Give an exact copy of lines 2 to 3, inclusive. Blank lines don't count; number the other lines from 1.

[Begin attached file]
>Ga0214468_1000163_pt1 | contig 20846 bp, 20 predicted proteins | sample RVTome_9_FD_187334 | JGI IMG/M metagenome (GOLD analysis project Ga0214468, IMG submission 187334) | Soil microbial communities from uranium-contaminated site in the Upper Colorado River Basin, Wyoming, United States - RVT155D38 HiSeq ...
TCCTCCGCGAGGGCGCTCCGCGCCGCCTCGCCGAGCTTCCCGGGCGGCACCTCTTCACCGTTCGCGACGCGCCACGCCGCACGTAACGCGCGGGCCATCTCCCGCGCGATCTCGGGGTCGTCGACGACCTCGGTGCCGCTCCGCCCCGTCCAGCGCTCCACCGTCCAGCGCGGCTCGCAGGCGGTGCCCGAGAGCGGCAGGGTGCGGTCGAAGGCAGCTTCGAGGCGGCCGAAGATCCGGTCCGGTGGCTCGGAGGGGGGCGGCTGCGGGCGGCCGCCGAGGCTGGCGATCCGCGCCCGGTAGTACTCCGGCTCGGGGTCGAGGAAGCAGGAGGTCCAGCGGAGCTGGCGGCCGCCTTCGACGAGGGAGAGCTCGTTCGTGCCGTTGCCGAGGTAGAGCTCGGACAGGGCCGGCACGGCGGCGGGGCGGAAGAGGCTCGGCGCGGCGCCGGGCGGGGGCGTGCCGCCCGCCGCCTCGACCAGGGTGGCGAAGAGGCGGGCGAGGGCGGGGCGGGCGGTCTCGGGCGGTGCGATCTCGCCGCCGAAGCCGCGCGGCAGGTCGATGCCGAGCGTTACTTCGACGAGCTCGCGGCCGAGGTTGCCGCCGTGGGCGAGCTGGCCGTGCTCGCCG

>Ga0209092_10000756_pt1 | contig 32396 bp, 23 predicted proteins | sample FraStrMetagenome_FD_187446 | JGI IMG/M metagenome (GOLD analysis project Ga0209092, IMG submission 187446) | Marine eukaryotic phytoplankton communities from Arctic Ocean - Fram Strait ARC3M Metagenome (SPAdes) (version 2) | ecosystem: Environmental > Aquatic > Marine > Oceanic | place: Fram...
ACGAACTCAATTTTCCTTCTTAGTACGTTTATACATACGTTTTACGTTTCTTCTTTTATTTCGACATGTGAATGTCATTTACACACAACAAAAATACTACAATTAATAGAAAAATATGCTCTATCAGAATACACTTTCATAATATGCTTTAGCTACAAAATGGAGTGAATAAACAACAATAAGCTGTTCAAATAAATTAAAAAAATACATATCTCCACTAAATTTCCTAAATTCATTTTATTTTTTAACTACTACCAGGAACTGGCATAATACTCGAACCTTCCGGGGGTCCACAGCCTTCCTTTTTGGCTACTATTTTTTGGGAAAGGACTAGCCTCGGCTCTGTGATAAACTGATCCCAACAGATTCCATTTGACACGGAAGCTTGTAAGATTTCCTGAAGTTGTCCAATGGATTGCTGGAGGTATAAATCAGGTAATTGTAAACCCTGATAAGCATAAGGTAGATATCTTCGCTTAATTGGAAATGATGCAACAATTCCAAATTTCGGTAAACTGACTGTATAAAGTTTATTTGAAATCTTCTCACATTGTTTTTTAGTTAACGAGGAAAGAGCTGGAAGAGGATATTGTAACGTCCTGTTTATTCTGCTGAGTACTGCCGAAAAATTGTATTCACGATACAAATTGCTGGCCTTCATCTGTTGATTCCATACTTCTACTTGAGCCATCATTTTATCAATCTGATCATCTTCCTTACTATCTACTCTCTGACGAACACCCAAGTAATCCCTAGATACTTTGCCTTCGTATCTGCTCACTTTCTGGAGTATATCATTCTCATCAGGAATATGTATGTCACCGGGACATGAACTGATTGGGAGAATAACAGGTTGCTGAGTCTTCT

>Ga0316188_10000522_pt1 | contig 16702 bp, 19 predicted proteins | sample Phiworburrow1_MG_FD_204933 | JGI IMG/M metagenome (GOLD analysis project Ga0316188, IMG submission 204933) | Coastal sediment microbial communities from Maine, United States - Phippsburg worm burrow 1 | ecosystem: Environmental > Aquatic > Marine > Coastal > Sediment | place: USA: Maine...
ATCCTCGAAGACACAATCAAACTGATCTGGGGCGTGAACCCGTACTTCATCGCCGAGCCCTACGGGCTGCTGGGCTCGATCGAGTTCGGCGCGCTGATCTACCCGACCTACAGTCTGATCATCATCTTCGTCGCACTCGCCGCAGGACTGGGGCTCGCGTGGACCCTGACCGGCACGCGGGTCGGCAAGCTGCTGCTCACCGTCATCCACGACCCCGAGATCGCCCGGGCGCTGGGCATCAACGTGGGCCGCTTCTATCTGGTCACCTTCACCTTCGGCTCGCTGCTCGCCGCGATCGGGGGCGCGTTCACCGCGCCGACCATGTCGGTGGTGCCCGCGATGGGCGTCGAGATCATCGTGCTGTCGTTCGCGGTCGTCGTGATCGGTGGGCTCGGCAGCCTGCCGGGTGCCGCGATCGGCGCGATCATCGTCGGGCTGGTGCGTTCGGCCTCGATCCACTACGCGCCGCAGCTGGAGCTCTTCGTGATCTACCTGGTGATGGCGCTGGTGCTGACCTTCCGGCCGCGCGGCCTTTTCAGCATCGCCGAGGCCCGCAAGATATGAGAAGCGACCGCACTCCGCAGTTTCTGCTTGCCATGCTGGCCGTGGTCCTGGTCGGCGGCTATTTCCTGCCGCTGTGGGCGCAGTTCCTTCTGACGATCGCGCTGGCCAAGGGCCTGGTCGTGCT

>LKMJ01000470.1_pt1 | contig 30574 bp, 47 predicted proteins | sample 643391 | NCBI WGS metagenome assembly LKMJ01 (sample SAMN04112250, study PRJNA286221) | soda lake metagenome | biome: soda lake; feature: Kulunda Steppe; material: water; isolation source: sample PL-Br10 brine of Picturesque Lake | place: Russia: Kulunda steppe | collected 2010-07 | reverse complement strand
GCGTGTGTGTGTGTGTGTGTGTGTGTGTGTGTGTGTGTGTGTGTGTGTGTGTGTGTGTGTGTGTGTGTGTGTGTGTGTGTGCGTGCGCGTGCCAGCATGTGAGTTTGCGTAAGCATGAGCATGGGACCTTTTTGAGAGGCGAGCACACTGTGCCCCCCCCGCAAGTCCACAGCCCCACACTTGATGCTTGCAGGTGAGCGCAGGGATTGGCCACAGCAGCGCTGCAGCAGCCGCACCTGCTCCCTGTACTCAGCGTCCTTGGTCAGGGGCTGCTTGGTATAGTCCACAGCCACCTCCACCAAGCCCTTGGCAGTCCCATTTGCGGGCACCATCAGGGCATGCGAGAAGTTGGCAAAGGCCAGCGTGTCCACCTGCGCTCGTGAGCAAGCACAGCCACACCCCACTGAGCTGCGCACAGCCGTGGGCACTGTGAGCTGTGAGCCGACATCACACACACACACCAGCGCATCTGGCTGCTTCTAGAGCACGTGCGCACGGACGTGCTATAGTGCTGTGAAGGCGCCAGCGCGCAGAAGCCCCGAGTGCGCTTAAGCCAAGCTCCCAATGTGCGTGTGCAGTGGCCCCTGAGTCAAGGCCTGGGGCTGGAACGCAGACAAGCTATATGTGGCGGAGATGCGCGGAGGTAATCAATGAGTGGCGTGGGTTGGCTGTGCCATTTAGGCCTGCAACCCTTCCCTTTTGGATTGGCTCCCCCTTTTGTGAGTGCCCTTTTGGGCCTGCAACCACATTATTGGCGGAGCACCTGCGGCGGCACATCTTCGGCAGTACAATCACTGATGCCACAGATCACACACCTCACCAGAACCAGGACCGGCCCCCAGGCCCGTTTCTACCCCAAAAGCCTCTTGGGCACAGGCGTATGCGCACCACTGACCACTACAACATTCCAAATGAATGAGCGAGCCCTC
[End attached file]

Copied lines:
TCCTCCGCGAGGGCGCTCCGCGCCGCCTCGCCGAGCTTCCCGGGCGGCACCTCTTCACCGTTCGCGACGCGCCACGCCGCACGTAACGCGCGGGCCATCTCCCGCGCGATCTCGGGGTCGTCGACGACCTCGGTGCCGCTCCGCCCCGTCCAGCGCTCCACCGTCCAGCGCGGCTCGCAGGCGGTGCCCGAGAGCGGCAGGGTGCGGTCGAAGGCAGCTTCGAGGCGGCCGAAGATCCGGTCCGGTGGCTCGGAGGGGGGCGGCTGCGGGCGGCCGCCGAGGCTGGCGATCCGCGCCCGGTAGTACTCCGGCTCGGGGTCGAGGAAGCAGGAGGTCCAGCGGAGCTGGCGGCCGCCTTCGACGAGGGAGAGCTCGTTCGTGCCGTTGCCGAGGTAGAGCTCGGACAGGGCCGGCACGGCGGCGGGGCGGAAGAGGCTCGGCGCGGCGCCGGGCGGGGGCGTGCCGCCCGCCGCCTCGACCAGGGTGGCGAAGAGGCGGGCGAGGGCGGGGCGGGCGGTCTCGGGCGGTGCGATCTCGCCGCCGAAGCCGCGCGGCAGGTCGATGCCGAGCGTTACTTCGACGAGCTCGCGGCCGAGGTTGCCGCCGTGGGCGAGCTGGCCGTGCTCGCCG

>Ga0209092_10000756_pt1 | contig 32396 bp, 23 predicted proteins | sample FraStrMetagenome_FD_187446 | JGI IMG/M metagenome (GOLD analysis project Ga0209092, IMG submission 187446) | Marine eukaryotic phytoplankton communities from Arctic Ocean - Fram Strait ARC3M Metagenome (SPAdes) (version 2) | ecosystem: Environmental > Aquatic > Marine > Oceanic | place: Fram...